A True History

by Lucian
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Last Updated on September 17, 2019, by eNotes Editorial. Word Count: 540

Rather than being a “true history,” as the title indicates, Lucian’s work is an elaborate satire that draws on stories and characters from mythology. Although in many ways the events and people correspond to the expectations of Romans of his time, he has crafted a unique story by including his own plots and pulling in elements from other literary works, such as Homer’s Odyssey.

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The narrator, called Lucian, tells of his strange adventures on an amazing journey that he survived by a combination of wit and luck.

The apparent utopia where Lucian and his fellow travelers arrive is quickly shown to have a large number of defects. The sailors are delighted to find hundreds of beautiful, perfectly proportioned women who are literally growing from vines. These plant-women, whom he compares to the classical story of Daphne, are obviously not human. Instead of limbs, they have vines. They suffer terrible agony when the men try to pull off their fruit. Female beauty suddenly proves a trap. Their kisses leave the men “as if drunk.” Worse yet, sexual relations prove fatal. The men who engage in “copulation with the vines” cannot be pried apart from the women, but instead they get stuck and turn into vine-men.

Some of them desired to have carnal mixture with us, and two of our company were so bold as to entertain their offer, and could never afterwards be loosed from them, but were knit fast together at their nether parts, from whence they grew together and took root together, and their fingers began to spring out with branches and crooked wires as if they were ready to bring out fruit: whereupon we forsook them and fled to our ships, and told the company at our coming what had betide unto us, how our fellows were entangled, and of their copulation with the vines.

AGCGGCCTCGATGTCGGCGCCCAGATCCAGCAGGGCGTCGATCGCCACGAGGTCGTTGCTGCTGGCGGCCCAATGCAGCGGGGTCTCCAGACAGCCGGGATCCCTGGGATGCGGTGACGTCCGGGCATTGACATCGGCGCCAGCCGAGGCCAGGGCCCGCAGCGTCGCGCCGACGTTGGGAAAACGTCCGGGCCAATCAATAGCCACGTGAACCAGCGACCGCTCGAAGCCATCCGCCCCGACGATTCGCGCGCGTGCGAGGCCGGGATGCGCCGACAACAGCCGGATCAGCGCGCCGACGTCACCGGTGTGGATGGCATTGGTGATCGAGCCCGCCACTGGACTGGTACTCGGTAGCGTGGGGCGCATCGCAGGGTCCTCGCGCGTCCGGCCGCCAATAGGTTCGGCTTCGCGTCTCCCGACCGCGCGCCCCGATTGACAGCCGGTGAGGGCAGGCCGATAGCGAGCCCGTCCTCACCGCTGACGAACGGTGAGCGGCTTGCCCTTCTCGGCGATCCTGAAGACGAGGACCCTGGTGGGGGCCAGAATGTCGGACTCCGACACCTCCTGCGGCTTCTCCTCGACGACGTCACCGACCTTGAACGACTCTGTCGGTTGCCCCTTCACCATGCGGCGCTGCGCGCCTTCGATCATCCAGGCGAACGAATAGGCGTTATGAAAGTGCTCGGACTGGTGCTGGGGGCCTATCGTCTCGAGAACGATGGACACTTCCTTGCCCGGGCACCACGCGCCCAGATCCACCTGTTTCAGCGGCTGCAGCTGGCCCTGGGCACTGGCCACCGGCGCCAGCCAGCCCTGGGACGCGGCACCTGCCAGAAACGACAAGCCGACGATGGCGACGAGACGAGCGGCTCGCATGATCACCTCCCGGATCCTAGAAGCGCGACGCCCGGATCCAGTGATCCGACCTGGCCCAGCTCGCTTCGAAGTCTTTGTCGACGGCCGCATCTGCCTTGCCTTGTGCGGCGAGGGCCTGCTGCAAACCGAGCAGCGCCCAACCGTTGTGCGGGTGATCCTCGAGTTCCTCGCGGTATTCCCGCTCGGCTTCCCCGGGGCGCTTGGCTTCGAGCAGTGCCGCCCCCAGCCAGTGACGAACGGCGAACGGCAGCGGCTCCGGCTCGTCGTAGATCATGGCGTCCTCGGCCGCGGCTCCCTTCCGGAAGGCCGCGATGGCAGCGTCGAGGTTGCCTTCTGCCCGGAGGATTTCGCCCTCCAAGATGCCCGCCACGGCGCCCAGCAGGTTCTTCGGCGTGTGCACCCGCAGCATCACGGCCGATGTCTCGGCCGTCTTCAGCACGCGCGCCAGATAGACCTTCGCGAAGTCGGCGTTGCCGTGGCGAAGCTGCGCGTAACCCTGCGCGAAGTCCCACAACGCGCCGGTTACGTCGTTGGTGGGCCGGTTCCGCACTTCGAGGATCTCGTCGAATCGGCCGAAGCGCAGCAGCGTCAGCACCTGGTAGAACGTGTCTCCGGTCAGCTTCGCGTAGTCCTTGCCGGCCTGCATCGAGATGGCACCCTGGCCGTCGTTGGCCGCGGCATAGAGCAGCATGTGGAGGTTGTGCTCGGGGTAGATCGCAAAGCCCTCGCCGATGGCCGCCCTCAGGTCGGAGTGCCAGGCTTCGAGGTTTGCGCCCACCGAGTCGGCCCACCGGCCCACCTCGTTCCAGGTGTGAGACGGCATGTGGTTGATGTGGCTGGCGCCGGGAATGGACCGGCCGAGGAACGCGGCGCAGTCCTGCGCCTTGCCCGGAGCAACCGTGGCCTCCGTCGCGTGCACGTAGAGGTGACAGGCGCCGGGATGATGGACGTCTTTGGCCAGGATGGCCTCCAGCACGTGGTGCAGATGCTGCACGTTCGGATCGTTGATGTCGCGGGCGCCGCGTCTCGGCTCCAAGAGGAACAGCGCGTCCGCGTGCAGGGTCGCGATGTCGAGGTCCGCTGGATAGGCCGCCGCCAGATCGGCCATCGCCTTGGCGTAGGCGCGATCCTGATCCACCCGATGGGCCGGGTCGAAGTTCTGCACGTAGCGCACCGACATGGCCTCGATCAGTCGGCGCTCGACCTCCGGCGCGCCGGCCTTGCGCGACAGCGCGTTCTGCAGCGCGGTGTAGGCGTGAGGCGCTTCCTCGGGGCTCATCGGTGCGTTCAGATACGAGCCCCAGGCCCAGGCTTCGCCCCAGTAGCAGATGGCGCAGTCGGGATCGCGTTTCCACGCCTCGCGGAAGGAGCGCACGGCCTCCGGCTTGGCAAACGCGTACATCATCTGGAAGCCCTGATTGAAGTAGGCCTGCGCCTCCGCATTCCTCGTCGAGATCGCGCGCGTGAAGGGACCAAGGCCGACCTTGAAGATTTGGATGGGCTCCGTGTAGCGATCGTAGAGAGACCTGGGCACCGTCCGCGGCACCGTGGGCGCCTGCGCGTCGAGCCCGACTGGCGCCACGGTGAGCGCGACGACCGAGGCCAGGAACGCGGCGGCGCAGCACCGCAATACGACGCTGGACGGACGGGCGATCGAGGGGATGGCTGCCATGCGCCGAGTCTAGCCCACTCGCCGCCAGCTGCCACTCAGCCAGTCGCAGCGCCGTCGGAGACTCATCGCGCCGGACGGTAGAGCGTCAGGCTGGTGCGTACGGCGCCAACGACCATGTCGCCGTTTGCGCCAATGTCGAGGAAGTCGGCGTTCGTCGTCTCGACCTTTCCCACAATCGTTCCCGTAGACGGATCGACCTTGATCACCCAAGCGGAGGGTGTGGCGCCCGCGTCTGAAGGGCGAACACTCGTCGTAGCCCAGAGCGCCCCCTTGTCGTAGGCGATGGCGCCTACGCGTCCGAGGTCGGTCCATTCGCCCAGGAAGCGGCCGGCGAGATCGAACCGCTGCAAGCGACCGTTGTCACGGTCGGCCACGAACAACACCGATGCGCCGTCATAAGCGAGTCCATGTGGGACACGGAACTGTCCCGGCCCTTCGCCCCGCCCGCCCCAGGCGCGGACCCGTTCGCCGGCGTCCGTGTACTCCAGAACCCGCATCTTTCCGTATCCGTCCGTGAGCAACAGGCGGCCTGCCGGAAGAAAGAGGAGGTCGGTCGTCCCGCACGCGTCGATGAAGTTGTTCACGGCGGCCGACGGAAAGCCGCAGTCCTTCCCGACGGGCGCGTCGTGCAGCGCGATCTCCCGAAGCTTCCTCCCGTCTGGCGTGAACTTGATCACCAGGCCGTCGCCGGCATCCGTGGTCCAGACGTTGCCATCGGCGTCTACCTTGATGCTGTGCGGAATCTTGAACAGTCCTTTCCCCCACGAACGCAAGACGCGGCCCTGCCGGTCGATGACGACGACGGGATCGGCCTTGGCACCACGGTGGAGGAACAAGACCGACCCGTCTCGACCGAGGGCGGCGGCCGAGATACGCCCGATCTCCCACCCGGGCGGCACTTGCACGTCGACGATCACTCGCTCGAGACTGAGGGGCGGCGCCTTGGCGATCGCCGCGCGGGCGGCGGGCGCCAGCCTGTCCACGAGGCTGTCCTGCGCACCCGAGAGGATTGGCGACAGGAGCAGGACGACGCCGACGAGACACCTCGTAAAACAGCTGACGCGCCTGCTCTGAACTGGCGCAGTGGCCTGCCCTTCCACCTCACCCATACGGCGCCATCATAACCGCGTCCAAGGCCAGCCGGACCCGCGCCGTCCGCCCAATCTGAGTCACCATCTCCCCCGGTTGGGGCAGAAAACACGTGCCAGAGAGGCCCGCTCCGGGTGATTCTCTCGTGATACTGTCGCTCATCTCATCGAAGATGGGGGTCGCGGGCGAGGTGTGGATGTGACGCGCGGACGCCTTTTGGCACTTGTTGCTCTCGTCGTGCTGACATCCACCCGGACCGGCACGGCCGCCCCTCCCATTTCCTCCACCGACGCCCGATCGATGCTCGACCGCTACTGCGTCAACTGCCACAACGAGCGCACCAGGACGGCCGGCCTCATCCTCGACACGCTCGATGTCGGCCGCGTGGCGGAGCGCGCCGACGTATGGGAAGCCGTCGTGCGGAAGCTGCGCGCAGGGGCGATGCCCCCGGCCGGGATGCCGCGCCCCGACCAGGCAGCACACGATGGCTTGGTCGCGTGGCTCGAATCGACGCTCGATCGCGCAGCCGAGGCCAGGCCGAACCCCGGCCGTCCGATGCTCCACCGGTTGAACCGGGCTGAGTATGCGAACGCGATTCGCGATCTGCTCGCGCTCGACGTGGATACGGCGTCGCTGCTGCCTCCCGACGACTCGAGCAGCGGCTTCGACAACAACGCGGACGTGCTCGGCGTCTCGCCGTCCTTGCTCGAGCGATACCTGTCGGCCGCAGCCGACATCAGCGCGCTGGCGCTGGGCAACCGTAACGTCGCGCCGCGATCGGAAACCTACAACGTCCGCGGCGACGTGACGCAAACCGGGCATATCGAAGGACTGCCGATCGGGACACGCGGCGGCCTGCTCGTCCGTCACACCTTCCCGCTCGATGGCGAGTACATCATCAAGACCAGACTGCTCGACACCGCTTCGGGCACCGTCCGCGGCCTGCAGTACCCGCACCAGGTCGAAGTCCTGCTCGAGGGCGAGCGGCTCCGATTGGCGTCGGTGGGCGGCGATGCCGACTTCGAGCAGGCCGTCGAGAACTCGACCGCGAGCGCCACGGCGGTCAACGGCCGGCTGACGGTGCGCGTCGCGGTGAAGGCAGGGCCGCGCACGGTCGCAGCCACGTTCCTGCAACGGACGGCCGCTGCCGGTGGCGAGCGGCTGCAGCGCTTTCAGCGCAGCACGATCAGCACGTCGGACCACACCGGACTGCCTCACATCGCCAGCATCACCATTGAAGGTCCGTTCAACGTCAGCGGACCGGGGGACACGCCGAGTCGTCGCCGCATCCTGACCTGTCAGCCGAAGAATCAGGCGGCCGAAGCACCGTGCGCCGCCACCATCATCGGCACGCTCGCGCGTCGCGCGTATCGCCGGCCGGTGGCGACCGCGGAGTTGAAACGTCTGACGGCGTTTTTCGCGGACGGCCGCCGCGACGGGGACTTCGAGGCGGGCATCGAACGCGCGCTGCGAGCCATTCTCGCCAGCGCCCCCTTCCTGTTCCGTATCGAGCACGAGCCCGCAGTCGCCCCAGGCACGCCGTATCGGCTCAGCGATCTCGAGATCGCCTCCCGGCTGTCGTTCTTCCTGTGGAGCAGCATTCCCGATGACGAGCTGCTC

After fleeing that island, they sail to the moon, where military adventures await. The men are recruited into a long and complicated war between Endymion, the king of the Moon, and Phaeton, the king of the Sun, who objected to Endymion’s plan to send colonists to the Morning Star. Phaeton sends an array of troops who have fantastic properties themselves—they come riding tremendous and comical beasts. Rather than fierce animals with armor made of strong, intimidating materials, Lucian favors domestic animals and vegetables. Two example are the Lachanopters, with lettuce-leaf wings, and the Caulomycetes, with mushroom armor and asparagus spears.

[T]he Lachanopters . . . [are] a mighty great fowl, and instead of feathers covered thick over with wort leaves; but their wing feathers were much like the leaves of lettuces. . . . [T]hey are called Caulomycetes because their shields were made of mushrooms and their spears of the stalks of the herb asparagus.

The huge size of some of the beasts pulled into service presents real obstacles, as they can quickly create interference for Endymion’s troops. Some of the more memorable beasts are the giant spiders.

[T]here are many spiders in those parts of mighty bigness, every one in quantity exceeding one of the Islands Cyclades: these were appointed to spin a web in the air between the Moon and the Morning Star, which was done in an instant.

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